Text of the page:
Overall, DOV has proven to be an extremely well-managed company. Macro trends in the energy market are the biggest challenge facing the business over the next few years, and the bottom could still be further away than many investors expect.
We analyze 25+ years of dividend data and 10+ years of fundamental data to understand the safety and growth prospects of a dividend. DOV’s long-term dividend and fundamental data charts can all be seen by clicking here.
Dividend Safety Score
Our Safety Score answers the question, “Is the current dividend payment safe?” We look at factors such as current and historical EPS and FCF payout ratios, debt levels, free cash flow generation, industry cyclicality, ROIC trends, and more. Scores of 50 are average, 75 or higher is very good, and 25 or lower is considered weak.
DOV’s dividend is extremely safe with a dividend Safety Score is an excellent 87.
Over the last four quarters, DOV’s dividend has consumed 30% of its earnings and 28% of its free cash flow. As seen below, the company’s payout ratios have remained fairly steady at about 30% over the last decade, which means that DOV’s dividend grew along with its earnings.
You might have noticed above that DOV’s payout ratios spiked up during the last recession in 2009. This means that the company’s earnings dropped significantly compared to the dividend and is a sign that the company’s business is cyclical.
Looking at DOV’s historical sales growth, we can see that this is true. The company’s sales fell by 29% in 2009, and its reported earnings fell by nearly 40%. Many of DOV’s industrial customers pulled back on their spending, so it’s especially important that the company maintain a conservative payout ratio. Even if earnings fell by 50% today, the company’s payout ratio would likely remain below 70%.
Looking at DOV’s return on invested capital metric over the last decade, we can see that the company earned a double-digit return most years.
DOV’s business generates very consistent free cash flow and targets a 10% free cash flow margin as part of its strategy. Such predictable cash flows allow DOV to comfortably pay a growing dividend while continuing to be opportunistic with acquisitions and share repurchases.
Since DOV is cyclical, it’s especially important to be aware of its balance sheet. Cyclical companies with high debt loads could run into periods of unexpectedly weak demand. If their cash flow dries up and capital markets are inaccessible, they might have to make tough decisions – such as cutting the dividend to keep funding their operations or repay some of their debt as it matures.
DOV’s balance sheet looks pretty healthy. As seen below, its net debt / EBIT ratio is 1.6. This means that the company could retire all of its debt with cash on hand and 1.6 years of earnings before interest and taxes (EBIT) – pretty reasonable. DOV also has an “A” credit rating from S&P and Fitch.
While DOV’s business is sensitive to the economy, its dividend payment is very safe. The company has conservative payout ratios, generates excellent free cash flow, and maintains a healthy balance sheet.
Dividend Growth Score
Our Growth Score answers the question, “How fast is the dividend likely to grow?” It considers many of the same fundamental factors as the Safety Score but places more weight on growth-centric metrics like sales and earnings growth and payout ratios. Scores of 50 are average, 75 or higher is very good, and 25 or lower is considered weak.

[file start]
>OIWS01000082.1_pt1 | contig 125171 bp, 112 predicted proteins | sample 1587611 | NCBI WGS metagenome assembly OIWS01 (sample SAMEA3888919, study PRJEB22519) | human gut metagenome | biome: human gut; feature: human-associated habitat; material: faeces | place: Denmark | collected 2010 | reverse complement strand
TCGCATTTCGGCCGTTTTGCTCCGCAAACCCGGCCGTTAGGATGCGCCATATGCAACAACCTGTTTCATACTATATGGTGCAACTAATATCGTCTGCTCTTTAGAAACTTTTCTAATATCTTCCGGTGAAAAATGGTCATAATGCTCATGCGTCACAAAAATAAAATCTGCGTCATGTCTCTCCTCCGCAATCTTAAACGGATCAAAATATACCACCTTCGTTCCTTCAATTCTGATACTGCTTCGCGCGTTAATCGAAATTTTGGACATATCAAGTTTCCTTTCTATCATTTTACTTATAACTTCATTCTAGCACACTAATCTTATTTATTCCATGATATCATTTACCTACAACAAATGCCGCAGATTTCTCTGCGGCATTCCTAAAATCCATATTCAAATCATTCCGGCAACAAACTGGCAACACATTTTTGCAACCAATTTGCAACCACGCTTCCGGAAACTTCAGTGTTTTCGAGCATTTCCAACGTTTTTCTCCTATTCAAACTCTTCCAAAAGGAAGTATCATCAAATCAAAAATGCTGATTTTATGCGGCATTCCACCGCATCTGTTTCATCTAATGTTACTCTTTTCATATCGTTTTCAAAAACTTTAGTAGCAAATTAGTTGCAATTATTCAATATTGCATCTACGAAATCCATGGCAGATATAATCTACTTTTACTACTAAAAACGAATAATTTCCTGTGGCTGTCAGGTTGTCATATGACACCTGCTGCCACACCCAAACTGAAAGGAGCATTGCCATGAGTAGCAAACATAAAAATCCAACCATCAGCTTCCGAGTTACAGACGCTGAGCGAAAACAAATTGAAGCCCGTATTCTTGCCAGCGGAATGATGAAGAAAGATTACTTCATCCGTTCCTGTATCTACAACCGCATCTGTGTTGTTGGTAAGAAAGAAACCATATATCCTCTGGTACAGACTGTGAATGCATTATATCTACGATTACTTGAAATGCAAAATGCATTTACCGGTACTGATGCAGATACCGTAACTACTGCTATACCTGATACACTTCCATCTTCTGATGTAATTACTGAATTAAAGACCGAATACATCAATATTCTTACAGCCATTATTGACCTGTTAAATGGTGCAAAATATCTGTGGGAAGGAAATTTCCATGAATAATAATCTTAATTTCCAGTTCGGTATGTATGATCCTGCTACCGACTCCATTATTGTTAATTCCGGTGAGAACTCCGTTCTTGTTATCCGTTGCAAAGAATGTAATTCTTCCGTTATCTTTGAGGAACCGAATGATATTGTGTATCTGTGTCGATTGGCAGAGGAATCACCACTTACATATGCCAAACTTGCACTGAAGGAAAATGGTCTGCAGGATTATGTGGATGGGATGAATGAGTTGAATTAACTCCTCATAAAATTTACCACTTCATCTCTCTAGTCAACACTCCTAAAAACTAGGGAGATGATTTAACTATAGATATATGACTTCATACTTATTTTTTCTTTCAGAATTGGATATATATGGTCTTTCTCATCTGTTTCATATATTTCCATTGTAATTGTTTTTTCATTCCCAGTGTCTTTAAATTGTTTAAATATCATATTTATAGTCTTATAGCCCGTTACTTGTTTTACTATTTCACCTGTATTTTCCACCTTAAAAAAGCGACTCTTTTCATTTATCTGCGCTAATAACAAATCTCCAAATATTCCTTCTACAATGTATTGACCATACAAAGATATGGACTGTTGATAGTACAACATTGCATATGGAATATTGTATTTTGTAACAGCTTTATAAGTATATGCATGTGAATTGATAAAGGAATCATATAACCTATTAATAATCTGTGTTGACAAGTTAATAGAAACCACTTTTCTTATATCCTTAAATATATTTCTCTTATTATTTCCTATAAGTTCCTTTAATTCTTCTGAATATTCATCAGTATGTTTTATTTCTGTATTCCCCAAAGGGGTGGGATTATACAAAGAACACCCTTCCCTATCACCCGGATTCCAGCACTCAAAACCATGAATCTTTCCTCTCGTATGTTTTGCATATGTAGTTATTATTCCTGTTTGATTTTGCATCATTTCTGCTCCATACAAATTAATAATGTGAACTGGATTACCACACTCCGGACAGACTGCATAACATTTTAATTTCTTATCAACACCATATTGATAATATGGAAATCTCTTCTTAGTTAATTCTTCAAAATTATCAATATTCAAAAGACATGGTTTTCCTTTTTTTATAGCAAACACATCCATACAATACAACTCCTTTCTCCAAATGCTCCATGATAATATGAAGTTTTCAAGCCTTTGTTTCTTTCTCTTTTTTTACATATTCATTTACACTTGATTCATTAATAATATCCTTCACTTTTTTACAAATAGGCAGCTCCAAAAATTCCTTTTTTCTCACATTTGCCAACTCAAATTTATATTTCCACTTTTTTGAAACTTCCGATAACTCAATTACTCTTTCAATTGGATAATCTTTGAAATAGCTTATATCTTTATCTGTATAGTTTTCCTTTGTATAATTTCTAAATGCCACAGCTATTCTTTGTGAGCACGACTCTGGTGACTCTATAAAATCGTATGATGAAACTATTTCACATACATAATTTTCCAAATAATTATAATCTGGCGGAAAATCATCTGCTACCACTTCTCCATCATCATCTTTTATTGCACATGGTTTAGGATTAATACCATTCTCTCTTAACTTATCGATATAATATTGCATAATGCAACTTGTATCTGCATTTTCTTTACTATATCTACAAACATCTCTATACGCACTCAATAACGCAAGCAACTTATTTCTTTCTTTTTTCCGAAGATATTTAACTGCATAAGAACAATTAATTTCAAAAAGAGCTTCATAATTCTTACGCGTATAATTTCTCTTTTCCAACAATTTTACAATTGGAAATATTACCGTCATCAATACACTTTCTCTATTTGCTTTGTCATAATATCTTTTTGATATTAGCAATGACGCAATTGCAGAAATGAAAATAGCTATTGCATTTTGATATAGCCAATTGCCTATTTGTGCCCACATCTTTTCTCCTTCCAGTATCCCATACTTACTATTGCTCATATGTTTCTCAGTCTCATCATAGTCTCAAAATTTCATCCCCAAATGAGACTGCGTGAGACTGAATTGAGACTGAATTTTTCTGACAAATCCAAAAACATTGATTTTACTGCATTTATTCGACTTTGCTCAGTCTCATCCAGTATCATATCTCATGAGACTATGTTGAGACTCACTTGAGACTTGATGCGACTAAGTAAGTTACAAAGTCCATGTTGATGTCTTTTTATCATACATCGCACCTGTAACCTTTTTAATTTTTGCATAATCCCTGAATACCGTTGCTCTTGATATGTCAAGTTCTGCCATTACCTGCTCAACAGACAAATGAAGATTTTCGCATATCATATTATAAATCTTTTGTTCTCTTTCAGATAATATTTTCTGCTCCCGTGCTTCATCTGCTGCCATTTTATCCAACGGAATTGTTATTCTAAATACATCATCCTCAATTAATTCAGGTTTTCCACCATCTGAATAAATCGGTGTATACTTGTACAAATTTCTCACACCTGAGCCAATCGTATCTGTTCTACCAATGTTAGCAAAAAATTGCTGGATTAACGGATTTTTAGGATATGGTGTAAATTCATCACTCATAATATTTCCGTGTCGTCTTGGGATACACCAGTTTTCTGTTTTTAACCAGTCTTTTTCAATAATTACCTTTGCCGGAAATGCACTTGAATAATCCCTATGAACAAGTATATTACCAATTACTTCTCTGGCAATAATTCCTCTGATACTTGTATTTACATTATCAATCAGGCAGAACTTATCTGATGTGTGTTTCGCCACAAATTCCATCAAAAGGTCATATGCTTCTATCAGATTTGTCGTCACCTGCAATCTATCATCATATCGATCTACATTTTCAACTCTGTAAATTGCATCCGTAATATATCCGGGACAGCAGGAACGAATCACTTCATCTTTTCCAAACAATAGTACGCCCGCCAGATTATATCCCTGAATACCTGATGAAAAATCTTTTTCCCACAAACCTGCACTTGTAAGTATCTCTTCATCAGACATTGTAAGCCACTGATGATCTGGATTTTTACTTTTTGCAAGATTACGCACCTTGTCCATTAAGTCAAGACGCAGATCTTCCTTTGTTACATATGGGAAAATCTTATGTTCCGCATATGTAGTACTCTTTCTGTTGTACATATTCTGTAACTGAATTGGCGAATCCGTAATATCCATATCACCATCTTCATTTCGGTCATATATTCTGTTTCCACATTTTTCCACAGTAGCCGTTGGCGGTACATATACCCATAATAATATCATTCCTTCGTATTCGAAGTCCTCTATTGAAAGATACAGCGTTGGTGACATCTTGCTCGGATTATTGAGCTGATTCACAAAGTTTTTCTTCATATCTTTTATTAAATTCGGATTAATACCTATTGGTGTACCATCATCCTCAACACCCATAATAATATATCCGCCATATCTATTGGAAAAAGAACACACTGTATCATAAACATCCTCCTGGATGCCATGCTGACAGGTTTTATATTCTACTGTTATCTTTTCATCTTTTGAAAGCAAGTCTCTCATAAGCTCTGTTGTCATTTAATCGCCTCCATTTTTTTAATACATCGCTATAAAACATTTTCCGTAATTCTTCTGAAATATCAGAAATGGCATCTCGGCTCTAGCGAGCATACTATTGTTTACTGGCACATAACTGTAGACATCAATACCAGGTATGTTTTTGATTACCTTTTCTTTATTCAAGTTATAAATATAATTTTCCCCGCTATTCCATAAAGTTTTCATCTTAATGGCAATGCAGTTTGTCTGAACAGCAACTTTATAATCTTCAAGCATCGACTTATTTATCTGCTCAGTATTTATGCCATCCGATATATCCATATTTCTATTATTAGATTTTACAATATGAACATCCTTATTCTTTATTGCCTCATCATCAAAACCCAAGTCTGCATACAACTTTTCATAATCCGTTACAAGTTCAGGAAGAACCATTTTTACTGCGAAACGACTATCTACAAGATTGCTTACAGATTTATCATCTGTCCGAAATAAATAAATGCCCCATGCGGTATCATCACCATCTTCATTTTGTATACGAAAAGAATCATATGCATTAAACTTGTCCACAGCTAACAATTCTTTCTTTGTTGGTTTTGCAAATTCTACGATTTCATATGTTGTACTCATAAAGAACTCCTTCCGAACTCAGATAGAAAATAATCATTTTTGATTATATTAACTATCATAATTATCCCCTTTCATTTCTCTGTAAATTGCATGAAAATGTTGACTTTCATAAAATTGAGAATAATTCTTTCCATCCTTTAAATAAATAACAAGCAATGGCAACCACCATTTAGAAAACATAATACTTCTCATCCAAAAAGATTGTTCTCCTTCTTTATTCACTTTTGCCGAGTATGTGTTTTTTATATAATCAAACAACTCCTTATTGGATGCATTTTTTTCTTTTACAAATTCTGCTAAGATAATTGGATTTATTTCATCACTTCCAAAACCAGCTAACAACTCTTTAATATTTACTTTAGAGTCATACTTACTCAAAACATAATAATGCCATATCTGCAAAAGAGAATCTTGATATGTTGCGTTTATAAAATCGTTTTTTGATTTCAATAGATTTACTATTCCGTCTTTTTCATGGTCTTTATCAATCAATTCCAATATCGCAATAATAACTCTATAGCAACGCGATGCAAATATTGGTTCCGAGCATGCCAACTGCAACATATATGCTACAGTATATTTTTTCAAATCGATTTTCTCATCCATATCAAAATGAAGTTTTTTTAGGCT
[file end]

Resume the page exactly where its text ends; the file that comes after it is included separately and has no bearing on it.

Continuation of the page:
DOV’s dividend growth potential is somewhat above average with a dividend Growth Score of 62. DOV increased its dividend by 5% in 2015 for its 60th consecutive dividend raise. DOV has one of the three longest records of consecutive annual dividend increases of all listed companies, a remarkable accomplishment.
Over the last five fiscal years, DOV has increased its dividend at a 9% annualized rate. While depressed energy markets could keep dividend growth in the mid-single digits over the next 1-2 years, we expect the company’s long-term dividend growth to be between 6-9%.
DOV trades at about 13.5x its forward earnings guidance and has a dividend yield of 3.2%, which is significantly higher than its five year average dividend yield of 1.9% and a decent starting yield for investors living off dividends in retirement. The stock looks cheap because investors are very concerned with the company’s high exposure to energy markets, which could cause earnings to fall even further in 2016 and 2017.
With 34% of segment earnings exposed to energy, it’s hard to say what impact depressed U.S. energy markets could have on DOV’s long-term earnings growth rate. If oil never recovers back beyond $60 per barrel, some of DOV’s business might never come back.
However, DOV’s other markets are all growing at around the rate of global GDP, and the company has the financial capacity to take on acquisitions. We would be surprised if DOV doesn’t find a way to grow earnings by at least 5-8% over the long term. When combined with the stock’s current dividend yield, DOV appears to offer total return potential of 8-11% per year. If the stock’s multiple ever improves, that would offer further upside as well.
For dividend growth investors willing to wait out energy market weakness, DOV is certainly interesting from quality and value perspectives. However, be aware that current market conditions could persist for quite some time and potentially shave off a few percentage points from DOV’s long-term earnings growth rate.
DOV is certainly a blue chip dividend stock. However, it is a cyclical business that will experience its fair share of ups and downs. Energy market headwinds seem likely to continue pressuring DOV’s earnings growth for at least the next year, but they also seem to be creating an opportunity for patient dividend growth investors. Either way, DOV’s dividend is extremely safe and still appears to offer above-average growth potential going forward.